According to a New York Times editorial board opinion piece, "A pattern of shirking responsibility permeates the decommissioning work at the damaged Fukushima Daiichi nuclear power plant. An increasing proportion of the 3,000 contract laborers at Fukushima are poorly trained, with little technical expertise or knowledge of radiation. They earn about $150 a day, less than what a regular construction job pays. Few are given insurance coverage. Many are destitute, recruited by ruthless labor brokers, some with ties to the mob...
'It was the Japanese government, which had been leading the promotion of nuclear power, that made the Fukushima cleanup Tepco’s responsibility... This arrangement has conveniently allowed the government to avoid taking responsibility for the nuclear cleanup."
The opinion piece concludes that the government of Japan needs to be in charge of the disaster management, the sooner the better. While the NYT editorial board correctly recognizes the incompetence of the current Fukushima "clean-up", independent scientists have stated in a letter to the UN Secretary-General the need for cooperative action of many parties at the international level. Action by just one corporation or one government is clearly failing.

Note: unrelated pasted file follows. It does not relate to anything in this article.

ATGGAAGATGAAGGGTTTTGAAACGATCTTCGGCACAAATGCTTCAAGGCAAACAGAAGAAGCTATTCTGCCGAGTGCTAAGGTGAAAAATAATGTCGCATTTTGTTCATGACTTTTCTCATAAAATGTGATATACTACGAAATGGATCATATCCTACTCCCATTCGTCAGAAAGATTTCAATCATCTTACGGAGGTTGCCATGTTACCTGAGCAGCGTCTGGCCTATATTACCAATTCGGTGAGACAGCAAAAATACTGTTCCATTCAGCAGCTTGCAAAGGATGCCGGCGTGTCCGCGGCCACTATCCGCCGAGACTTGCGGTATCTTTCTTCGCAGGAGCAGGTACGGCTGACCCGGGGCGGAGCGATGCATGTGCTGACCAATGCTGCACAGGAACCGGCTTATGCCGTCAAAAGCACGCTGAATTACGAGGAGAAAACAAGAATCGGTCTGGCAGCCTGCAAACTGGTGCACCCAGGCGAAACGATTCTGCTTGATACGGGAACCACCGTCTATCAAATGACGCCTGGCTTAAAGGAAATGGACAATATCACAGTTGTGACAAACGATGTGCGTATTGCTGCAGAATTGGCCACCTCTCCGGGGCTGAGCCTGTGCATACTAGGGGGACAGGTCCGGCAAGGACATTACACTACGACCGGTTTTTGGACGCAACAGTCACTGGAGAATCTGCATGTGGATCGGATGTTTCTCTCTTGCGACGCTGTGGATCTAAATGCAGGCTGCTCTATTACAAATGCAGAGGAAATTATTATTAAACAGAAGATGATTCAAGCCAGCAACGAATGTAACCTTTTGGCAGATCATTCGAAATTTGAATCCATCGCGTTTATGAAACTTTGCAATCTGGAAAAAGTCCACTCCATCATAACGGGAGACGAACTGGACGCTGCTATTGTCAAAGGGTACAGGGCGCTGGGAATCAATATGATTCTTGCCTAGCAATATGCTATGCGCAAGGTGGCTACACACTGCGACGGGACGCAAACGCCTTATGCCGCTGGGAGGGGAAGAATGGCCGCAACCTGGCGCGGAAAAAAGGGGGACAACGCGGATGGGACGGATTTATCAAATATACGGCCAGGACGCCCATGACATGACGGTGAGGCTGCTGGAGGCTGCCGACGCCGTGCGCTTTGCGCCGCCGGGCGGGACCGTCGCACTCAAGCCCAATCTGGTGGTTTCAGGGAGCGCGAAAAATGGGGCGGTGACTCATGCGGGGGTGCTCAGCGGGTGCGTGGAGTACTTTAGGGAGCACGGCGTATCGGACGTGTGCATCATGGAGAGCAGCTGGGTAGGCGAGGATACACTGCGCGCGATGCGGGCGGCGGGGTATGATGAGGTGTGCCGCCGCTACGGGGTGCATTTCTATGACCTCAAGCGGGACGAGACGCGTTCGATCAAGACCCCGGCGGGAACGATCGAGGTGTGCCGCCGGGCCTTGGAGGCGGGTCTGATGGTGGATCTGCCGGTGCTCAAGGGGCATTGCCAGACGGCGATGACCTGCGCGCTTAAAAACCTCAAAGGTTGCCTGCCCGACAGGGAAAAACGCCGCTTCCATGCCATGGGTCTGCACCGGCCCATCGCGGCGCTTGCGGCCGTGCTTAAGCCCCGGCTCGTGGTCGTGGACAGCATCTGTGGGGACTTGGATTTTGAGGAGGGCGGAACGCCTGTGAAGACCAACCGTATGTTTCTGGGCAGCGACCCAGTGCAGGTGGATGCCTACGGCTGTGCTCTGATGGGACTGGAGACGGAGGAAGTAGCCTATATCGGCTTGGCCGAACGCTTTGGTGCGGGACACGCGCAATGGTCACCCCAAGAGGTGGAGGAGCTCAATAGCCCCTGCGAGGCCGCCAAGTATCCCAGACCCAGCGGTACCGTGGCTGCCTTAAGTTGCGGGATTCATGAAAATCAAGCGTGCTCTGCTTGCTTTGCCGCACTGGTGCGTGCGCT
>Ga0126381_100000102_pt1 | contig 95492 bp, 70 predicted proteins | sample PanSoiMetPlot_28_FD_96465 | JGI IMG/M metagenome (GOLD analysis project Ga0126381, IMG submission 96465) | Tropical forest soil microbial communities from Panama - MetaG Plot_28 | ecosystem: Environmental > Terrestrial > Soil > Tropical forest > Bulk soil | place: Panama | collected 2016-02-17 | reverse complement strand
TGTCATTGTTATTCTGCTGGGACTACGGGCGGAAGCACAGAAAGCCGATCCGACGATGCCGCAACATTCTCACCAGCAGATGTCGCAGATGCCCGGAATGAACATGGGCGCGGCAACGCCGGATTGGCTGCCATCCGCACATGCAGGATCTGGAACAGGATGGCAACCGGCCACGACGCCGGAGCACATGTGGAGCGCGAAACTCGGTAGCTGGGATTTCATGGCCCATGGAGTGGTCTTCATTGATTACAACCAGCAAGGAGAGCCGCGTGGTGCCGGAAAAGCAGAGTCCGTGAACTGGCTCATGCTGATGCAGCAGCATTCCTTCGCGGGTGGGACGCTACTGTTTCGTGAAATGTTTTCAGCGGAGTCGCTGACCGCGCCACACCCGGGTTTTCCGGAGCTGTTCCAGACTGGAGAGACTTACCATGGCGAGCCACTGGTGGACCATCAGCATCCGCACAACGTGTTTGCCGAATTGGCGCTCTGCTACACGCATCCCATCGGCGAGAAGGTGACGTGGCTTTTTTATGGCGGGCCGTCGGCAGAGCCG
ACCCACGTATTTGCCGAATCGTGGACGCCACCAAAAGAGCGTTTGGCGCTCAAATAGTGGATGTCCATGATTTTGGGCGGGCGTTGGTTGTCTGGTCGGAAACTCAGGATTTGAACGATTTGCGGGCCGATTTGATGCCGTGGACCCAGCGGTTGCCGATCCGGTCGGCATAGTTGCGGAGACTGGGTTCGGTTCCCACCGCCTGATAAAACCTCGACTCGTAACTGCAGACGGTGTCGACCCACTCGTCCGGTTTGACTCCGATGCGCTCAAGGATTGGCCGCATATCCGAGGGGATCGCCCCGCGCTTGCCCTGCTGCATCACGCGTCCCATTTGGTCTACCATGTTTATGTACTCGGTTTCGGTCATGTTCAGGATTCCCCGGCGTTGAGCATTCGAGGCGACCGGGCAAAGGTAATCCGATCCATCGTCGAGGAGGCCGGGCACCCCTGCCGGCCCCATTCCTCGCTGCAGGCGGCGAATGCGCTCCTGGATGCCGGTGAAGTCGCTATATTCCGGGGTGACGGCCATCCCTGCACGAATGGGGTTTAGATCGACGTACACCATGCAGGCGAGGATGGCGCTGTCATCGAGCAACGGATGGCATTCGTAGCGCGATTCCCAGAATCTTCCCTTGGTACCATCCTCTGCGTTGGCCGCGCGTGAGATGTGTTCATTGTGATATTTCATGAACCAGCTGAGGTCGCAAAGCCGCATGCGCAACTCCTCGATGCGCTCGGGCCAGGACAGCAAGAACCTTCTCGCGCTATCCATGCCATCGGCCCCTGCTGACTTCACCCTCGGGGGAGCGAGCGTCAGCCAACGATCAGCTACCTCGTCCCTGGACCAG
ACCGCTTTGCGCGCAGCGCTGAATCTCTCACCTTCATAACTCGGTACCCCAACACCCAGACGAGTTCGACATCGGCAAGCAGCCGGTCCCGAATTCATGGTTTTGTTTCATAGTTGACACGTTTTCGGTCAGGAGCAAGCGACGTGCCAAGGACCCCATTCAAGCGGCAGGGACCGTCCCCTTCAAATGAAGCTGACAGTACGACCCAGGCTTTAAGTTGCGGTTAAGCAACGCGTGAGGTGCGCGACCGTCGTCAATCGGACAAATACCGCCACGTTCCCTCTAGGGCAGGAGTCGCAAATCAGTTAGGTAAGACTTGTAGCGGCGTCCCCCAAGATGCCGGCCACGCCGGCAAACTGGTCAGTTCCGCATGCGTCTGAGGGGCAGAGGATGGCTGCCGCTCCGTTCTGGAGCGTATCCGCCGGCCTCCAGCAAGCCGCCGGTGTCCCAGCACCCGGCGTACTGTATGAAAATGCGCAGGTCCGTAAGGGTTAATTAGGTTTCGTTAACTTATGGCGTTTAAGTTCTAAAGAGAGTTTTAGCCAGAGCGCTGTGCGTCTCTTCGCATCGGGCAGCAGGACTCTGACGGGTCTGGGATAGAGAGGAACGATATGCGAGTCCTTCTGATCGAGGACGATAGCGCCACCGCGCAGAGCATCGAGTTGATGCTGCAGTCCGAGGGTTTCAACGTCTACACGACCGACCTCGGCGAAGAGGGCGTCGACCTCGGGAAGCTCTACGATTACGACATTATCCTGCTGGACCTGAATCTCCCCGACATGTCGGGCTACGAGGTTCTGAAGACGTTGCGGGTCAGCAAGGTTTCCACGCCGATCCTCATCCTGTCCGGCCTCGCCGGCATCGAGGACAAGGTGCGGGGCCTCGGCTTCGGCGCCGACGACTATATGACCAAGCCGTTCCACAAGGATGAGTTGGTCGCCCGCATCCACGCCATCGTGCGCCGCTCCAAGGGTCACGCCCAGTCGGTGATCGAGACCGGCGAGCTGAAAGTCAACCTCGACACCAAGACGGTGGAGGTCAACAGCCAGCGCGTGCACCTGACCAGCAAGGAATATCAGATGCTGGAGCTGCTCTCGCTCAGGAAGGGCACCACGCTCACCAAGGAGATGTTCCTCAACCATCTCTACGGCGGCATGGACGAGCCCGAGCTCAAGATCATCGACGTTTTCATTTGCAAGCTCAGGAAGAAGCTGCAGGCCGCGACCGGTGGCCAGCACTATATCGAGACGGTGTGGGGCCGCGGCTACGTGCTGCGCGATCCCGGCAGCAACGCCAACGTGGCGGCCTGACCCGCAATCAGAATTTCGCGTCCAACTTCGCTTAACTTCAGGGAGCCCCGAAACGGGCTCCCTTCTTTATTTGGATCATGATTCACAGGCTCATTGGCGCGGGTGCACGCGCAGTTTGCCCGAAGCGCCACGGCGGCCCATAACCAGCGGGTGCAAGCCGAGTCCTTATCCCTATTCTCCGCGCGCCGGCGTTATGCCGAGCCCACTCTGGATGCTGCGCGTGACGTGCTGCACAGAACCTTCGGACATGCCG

Japan's government also appears to be manipulating investigation into the health impacts of Fukushima radiation, a story reported in the NYT just last week. Because of its close ties to, and support of, the nuclear industry, and its supposed interference with health studies, the government of Japan is obviously too compromised to handle the ongoing Fukushima disaster alone.